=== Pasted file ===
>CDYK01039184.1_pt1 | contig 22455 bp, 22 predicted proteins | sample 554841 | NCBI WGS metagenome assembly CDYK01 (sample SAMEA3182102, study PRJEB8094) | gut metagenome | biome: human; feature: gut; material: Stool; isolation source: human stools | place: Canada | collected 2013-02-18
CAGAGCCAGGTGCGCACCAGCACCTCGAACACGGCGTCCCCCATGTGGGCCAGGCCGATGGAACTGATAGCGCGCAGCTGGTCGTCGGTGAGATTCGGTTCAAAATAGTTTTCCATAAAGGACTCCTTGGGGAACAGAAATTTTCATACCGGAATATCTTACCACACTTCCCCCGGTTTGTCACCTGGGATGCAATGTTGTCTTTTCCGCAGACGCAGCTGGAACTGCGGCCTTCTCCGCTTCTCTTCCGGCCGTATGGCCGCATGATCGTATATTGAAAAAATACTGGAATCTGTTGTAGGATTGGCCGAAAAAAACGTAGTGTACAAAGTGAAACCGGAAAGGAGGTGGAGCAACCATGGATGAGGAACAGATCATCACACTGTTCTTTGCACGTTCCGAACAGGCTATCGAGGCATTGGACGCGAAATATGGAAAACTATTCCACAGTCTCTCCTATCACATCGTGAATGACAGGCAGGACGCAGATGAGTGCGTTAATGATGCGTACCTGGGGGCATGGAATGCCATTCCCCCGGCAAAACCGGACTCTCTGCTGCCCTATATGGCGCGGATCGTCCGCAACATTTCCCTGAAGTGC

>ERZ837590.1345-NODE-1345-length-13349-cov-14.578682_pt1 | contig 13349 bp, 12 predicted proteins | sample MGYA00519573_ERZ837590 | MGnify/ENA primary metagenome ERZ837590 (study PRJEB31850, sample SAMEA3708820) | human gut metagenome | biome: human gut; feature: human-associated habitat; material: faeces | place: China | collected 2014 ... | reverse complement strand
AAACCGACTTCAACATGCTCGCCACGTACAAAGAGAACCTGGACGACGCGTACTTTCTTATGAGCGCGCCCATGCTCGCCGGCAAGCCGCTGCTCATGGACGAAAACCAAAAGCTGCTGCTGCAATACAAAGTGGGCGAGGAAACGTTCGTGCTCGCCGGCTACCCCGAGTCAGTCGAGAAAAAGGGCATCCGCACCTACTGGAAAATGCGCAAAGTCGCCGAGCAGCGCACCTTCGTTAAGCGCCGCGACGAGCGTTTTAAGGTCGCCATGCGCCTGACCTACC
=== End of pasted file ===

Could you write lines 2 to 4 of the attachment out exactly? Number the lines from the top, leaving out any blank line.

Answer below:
CAGAGCCAGGTGCGCACCAGCACCTCGAACACGGCGTCCCCCATGTGGGCCAGGCCGATGGAACTGATAGCGCGCAGCTGGTCGTCGGTGAGATTCGGTTCAAAATAGTTTTCCATAAAGGACTCCTTGGGGAACAGAAATTTTCATACCGGAATATCTTACCACACTTCCCCCGGTTTGTCACCTGGGATGCAATGTTGTCTTTTCCGCAGACGCAGCTGGAACTGCGGCCTTCTCCGCTTCTCTTCCGGCCGTATGGCCGCATGATCGTATATTGAAAAAATACTGGAATCTGTTGTAGGATTGGCCGAAAAAAACGTAGTGTACAAAGTGAAACCGGAAAGGAGGTGGAGCAACCATGGATGAGGAACAGATCATCACACTGTTCTTTGCACGTTCCGAACAGGCTATCGAGGCATTGGACGCGAAATATGGAAAACTATTCCACAGTCTCTCCTATCACATCGTGAATGACAGGCAGGACGCAGATGAGTGCGTTAATGATGCGTACCTGGGGGCATGGAATGCCATTCCCCCGGCAAAACCGGACTCTCTGCTGCCCTATATGGCGCGGATCGTCCGCAACATTTCCCTGAAGTGC

>ERZ837590.1345-NODE-1345-length-13349-cov-14.578682_pt1 | contig 13349 bp, 12 predicted proteins | sample MGYA00519573_ERZ837590 | MGnify/ENA primary metagenome ERZ837590 (study PRJEB31850, sample SAMEA3708820) | human gut metagenome | biome: human gut; feature: human-associated habitat; material: faeces | place: China | collected 2014 ... | reverse complement strand
AAACCGACTTCAACATGCTCGCCACGTACAAAGAGAACCTGGACGACGCGTACTTTCTTATGAGCGCGCCCATGCTCGCCGGCAAGCCGCTGCTCATGGACGAAAACCAAAAGCTGCTGCTGCAATACAAAGTGGGCGAGGAAACGTTCGTGCTCGCCGGCTACCCCGAGTCAGTCGAGAAAAAGGGCATCCGCACCTACTGGAAAATGCGCAAAGTCGCCGAGCAGCGCACCTTCGTTAAGCGCCGCGACGAGCGTTTTAAGGTCGCCATGCGCCTGACCTACC